Pinaglabanan, then and now







Aug. 30 was a special non-working holiday in the City of San Juan, as ordered by the President.

The wordings of Presidential Proclamation No. 328, "it is but fitting and proper that the people of the City of San Juan be given the full opportunity to participate in the occasion and enjoy the celebration,” embody how special this day is. Indeed, we take pride in what happened on Aug. 30, 1896—the Battle of San Juan del Monte.

That momentous Sunday in 1896 is considered as the first major battle of the Philippine Revolution when the Katipuneros led by Andres Bonifacio attacked the El Polvorin, the gun powder storage of the Spaniards, armed only with bolos.

The failure in El Polvorin did not deter our forefathers as they proceeded to storm El Deposito, the underground water reservoir in 1800s. Outgunned, the “Mga Anak ng Bayan” were fatally defeated. Estimates say 150 were killed, 200 held captive, many hundreds more were wounded, and captured leaders eventually executed. 

But the defeat in the Battle of Pinaglabanan only strengthened the resolve of the Filipinos and sparked widespread revolts that paved the way for Philippine Independence. 
It all started in Pinaglabanan. That is why, San Juaneños always echo, “Walang kalayaan kung walang Pinaglabanan.”

More than a century later, under our Makabagong San Juan administration, we have embarked on a major improvement for San Juan’s historical significance and cultural heritage to be more known not only in the Philippines but also all over the world.  

We started it by improving and rehabilitating Pinaglabanan Shrine in 2019.

San Juan would not be complete without El Deposito because of its historical significance in the Philippine revolution against Spain, up to the Philippine-American War, including World War II against Imperial Japan. The walls of El Deposito are silent witnesses to the stories of our fight for freedom.  It is also one of the largest remaining Spanish artifacts in the world which is in the midst of our city. So, on Nov. 30, 2021, the National Historical Commission of the Philippines and the City Government of San Juan opened to the public the El Deposito tunnel and museum, with no less than President Rodrigo Duterte as its first guest.

During the 125th Independence Day celebration last June 12, we inaugurated the newly transferred monuments of three of our great heroes—Gat Andres Bonifacio, Gen. Emilio Jacinto, and Dr. Jose Rizal.  Their statues made by renowned sculptor Eduardo Castrillo, were transferred, by virtue of the approval of NHCP and city ordinances, from their original locations to the hallowed grounds of Pinaglabanan Shrine where Filipinos and foreign visitors could pay better homage and reverence to the heroes of Philippine Independence.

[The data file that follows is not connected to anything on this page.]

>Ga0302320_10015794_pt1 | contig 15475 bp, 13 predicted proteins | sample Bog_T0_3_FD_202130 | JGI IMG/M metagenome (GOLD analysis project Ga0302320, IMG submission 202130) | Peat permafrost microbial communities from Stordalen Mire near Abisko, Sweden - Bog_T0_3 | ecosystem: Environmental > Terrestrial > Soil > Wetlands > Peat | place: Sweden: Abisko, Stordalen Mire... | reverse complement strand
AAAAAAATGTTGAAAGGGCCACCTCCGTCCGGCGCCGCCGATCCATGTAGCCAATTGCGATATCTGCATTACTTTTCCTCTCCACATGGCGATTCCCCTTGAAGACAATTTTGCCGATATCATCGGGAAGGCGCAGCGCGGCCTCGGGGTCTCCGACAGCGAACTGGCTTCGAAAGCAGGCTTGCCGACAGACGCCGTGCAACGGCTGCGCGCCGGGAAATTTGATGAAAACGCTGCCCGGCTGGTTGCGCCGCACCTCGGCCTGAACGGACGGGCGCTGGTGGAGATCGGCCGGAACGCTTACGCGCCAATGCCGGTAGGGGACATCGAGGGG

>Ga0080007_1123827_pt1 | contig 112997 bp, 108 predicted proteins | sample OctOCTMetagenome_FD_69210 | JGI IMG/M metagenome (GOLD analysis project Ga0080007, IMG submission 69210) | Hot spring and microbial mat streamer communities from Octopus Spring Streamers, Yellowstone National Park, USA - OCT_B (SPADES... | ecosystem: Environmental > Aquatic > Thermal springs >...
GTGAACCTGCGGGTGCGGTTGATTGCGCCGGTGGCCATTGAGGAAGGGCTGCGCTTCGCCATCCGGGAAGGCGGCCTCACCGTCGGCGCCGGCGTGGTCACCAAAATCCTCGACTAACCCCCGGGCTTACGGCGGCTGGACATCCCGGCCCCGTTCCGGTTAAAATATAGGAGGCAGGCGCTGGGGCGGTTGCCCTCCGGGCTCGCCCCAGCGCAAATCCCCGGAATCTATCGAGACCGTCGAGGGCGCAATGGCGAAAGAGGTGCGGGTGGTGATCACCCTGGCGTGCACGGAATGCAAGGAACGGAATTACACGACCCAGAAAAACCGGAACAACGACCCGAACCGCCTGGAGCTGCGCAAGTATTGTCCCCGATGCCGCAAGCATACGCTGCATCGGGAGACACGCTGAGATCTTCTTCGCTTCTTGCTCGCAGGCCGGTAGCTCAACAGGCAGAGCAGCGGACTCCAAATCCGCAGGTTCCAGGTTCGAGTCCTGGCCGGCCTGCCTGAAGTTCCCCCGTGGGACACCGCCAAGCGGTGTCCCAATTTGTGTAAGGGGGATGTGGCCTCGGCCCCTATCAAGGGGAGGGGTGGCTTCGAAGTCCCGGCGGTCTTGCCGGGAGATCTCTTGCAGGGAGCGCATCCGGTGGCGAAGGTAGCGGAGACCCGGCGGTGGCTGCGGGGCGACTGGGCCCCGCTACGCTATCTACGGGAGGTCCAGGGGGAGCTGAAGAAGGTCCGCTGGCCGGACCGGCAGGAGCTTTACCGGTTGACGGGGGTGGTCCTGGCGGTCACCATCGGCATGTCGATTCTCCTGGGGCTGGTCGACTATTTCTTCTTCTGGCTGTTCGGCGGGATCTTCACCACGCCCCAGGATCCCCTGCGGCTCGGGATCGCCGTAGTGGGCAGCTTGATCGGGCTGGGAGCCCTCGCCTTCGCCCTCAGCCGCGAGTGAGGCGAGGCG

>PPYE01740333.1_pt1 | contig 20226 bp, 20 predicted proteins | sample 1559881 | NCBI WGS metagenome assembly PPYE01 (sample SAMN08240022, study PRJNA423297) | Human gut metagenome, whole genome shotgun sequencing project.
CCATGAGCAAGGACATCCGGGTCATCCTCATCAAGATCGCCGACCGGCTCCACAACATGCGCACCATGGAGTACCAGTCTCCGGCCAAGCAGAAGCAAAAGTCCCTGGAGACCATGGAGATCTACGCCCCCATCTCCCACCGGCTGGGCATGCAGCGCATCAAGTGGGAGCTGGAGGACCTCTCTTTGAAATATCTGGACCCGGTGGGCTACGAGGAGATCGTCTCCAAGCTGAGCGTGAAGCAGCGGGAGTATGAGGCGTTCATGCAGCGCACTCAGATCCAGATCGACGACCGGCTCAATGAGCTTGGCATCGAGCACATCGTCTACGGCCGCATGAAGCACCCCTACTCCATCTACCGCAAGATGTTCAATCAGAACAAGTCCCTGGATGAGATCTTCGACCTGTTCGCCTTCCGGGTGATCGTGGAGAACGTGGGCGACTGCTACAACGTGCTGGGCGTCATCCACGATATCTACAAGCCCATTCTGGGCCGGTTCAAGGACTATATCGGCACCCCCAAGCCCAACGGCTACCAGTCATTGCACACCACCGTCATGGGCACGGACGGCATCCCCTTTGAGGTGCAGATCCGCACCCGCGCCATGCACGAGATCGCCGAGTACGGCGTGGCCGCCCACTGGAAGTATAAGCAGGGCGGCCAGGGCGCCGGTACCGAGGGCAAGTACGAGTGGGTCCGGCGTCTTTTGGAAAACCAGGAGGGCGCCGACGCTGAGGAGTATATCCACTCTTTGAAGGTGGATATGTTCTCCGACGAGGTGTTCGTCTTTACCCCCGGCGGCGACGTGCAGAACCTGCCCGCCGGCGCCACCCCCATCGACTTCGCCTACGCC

With San Juan as part of the Department of Tourism’s Hop On, Hop Off Bus program, soon to rise in Pinaglabanan Shrine complex is a Tourist Rest Area—a convergence point serving as an information center, a pasalubong center, and a help desk with lounges, clean restrooms, and cellphone charging areas for foreign and local tourists.

One hundred twenty-seven years since that pivotal day in San Juan Del Monte, as a testament to our continuing efforts to boost historical tourism in our city, First Lady Louise “Liza” Araneta-Marcos honored us with her presence in our celebration of Pinaglabanan Day with a big surprise blessing of ₱2,000,000 from President Ferdinand R. Marcos Jr. as additional cash prizes for the grand winners of our Experience Makabagong San Juan photo and video contest. 

The First Lady, with Sec. Christina Frasco, Deputy Speaker Duke Frasco, PNP Chief Gen. Benjamin Acorda, NHCP Chairman Emmanuel Calairo, Representative Bel Zamora, and myself also unveiled the markers of the monuments of Bonifacio, Jacinto, and Rizal. 

What started in Pinaglabanan in 1896 now continues in our Makabagong San Juan, where history and innovative governance converge.  It is only our hope that in the very near future, all roads will once again lead back to our city, not only to remember the valuable lessons that history teaches us but more so, to celebrate today’s unprecedented gains.

I welcome my readers to this space, hoping to address issues that are not only organic in San Juan but more so to your lives as metro residents. As Metro Manila Council president, I wear another hat that not only seeks to improve the lives of the San Juaneños but also to address our shared concerns (and yes, problems) as urban dwellers who dream of a better Metro Manila for all.

(Mayor Francis Zamora of the City of San Juan is the president of the Metro Manila Council, the chairman of the Regional Peace and Order Council, the vice chairman of the Regional Development Council, and the regional representative of the National Capital Region in the League of Cities of the Philippines.)